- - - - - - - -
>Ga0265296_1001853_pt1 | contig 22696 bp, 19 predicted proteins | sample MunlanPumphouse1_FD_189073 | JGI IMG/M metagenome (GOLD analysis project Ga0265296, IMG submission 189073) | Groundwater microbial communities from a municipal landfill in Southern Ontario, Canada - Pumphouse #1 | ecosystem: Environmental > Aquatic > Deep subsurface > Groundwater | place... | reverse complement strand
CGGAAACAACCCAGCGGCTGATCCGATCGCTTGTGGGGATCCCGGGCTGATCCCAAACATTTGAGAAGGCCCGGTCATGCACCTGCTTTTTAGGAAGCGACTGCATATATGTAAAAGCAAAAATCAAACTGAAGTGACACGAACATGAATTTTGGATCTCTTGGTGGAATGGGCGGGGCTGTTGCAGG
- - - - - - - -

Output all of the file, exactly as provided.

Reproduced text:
>Ga0265296_1001853_pt1 | contig 22696 bp, 19 predicted proteins | sample MunlanPumphouse1_FD_189073 | JGI IMG/M metagenome (GOLD analysis project Ga0265296, IMG submission 189073) | Groundwater microbial communities from a municipal landfill in Southern Ontario, Canada - Pumphouse #1 | ecosystem: Environmental > Aquatic > Deep subsurface > Groundwater | place... | reverse complement strand
CGGAAACAACCCAGCGGCTGATCCGATCGCTTGTGGGGATCCCGGGCTGATCCCAAACATTTGAGAAGGCCCGGTCATGCACCTGCTTTTTAGGAAGCGACTGCATATATGTAAAAGCAAAAATCAAACTGAAGTGACACGAACATGAATTTTGGATCTCTTGGTGGAATGGGCGGGGCTGTTGCAGG